Waterville’s Central Maine Striders, established in 1975, has been around longer than any of the state’s several dozen active running clubs, and a few of its more than 100 members trace their membership all the way back to the ’70s. The keys to the club’s longevity, members say, include an acceptance of beginners, weekly group runs (curtailed by the pandemic), and running a tight ship at races. We asked for some ancient Strider wisdom about running (and life).
Lesson #1: It’s Not a Competition
“Only one person wins a race and usually it’s not you,” club president Ryan Goebel says. For most runners, the competitive aspect of the sport involves trying to set new personal bests, not beat others — and no one’s ever hoping that you lose. Even when a runner is the last one to cross the finish line, there will be Striders there cheering them on. “Runners are a supportive crowd,” Goebel says. “If you know someone, you’re likely to cheer for them. No matter how someone does, you’re genuinely happy for them for finishing the race.”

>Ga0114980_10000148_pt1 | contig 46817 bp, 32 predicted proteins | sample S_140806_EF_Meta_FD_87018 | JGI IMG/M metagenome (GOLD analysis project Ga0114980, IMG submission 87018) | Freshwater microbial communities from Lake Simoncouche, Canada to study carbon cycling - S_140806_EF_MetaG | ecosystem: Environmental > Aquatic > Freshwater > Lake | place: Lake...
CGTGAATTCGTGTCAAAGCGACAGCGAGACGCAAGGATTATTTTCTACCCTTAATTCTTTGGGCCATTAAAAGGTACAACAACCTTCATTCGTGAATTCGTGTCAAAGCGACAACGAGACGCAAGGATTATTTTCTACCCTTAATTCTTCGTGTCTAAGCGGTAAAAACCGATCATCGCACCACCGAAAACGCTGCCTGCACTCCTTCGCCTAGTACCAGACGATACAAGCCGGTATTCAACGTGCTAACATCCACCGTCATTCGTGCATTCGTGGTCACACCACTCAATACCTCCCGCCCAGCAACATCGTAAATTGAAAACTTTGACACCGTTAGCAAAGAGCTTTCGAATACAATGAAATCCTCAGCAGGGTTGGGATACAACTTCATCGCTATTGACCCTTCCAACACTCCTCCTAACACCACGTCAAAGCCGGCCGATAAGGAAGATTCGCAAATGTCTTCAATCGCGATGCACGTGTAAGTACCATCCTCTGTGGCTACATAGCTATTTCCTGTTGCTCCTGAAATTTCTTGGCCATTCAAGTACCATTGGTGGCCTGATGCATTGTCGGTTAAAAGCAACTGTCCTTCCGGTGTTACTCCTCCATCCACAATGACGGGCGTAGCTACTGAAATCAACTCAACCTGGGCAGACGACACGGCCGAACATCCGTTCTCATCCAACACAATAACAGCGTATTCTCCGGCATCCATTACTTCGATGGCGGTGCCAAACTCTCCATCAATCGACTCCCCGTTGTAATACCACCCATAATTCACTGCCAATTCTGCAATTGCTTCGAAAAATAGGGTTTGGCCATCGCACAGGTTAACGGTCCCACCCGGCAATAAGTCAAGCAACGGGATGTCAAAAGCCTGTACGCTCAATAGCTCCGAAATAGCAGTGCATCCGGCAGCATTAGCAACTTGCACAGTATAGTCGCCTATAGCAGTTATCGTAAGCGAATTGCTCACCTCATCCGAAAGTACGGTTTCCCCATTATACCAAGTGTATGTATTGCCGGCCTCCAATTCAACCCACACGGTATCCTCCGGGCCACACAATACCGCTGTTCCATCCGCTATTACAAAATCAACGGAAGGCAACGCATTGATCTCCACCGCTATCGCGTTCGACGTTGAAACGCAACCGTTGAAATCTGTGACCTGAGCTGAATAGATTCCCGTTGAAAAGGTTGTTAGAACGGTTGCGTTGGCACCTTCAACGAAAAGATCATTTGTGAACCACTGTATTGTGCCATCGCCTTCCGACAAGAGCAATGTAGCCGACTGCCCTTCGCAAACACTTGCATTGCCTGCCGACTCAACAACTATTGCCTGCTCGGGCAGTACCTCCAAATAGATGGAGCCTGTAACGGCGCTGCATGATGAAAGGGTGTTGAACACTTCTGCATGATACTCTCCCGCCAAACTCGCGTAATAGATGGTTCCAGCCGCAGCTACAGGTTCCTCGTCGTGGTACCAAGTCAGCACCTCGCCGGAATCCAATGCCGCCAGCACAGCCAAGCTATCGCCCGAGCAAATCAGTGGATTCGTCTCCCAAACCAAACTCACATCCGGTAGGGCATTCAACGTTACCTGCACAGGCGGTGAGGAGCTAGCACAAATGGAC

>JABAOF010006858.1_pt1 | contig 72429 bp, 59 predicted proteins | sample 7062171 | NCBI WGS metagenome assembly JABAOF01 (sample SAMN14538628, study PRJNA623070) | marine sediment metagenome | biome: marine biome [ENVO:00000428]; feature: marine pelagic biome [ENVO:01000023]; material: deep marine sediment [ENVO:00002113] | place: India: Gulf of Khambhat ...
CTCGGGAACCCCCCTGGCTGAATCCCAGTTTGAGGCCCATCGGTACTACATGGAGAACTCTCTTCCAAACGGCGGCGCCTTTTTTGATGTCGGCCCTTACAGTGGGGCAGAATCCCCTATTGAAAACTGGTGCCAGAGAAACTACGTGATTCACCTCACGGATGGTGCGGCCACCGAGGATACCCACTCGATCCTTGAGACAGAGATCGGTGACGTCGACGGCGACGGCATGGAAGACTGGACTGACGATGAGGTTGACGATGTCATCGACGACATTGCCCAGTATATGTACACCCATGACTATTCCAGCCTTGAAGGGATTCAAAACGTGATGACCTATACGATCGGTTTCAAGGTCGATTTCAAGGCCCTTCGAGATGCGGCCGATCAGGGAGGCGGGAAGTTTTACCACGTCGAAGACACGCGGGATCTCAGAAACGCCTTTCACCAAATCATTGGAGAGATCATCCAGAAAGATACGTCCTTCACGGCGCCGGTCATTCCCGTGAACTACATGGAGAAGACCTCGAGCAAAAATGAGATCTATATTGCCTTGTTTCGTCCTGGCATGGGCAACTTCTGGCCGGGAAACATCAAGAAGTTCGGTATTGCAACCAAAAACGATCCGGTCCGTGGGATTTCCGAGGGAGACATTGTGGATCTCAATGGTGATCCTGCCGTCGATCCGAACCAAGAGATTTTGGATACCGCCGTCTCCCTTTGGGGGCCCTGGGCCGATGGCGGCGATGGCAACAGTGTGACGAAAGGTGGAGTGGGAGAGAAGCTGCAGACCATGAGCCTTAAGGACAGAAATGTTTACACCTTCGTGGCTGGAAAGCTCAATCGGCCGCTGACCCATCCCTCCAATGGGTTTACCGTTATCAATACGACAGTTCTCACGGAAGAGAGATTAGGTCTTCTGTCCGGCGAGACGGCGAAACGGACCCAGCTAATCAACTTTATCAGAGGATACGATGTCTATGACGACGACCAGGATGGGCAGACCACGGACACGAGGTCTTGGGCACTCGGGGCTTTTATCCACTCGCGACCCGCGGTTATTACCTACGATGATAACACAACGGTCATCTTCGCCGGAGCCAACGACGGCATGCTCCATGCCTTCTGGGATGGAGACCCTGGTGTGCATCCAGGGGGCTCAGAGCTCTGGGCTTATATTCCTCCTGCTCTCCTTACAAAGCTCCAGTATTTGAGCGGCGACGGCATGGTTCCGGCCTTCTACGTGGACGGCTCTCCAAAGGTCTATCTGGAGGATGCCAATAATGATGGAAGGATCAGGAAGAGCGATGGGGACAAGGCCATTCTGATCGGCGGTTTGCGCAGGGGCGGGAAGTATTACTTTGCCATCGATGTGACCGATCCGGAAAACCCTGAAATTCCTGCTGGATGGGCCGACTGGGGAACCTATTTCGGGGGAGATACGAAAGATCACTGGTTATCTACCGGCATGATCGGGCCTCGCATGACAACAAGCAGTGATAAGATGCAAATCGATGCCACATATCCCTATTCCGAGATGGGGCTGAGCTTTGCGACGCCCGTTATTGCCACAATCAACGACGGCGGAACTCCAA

Lesson #2: Be a Good Listener
Because the Striders accept runners of all abilities, group runs move at the pace of the slowest runner. The emphasis isn’t on speed so much as the conversations runners share as they trot along. “You can get encouragement and expertise from experienced runners in the group who know what they’re talking about,” Goebel says. “You can learn a lot by talking to other runners.”
Lesson #3: It’s All About Community
Pre-pandemic, the Striders ended weekly runs with a drink or a bite at Westbrook’s Proper Pig pub. The social aspect is a big part of the selling point of a running club — and it isn’t new. “After races, we’d have a bonfire, cook, and camp together,” remembers 75-year-old Gene Roy, who joined the Striders in 1978. “Members were really close and did a lot of things together that solitary runners don’t get to.” Roy’s proud to see the Striders still active, and so’s his buddy Ron Paquette, who joined the same year. “For the amount of energy we put into it when we were younger, it’s gratifying to see it succeed,” says the 81-year-old, who spent the winter planning his next marathon and ultra. After 47 years, he still volunteers at club events. “That’s what you do as a runner,” Paquette says. “Give back to the community of runners.”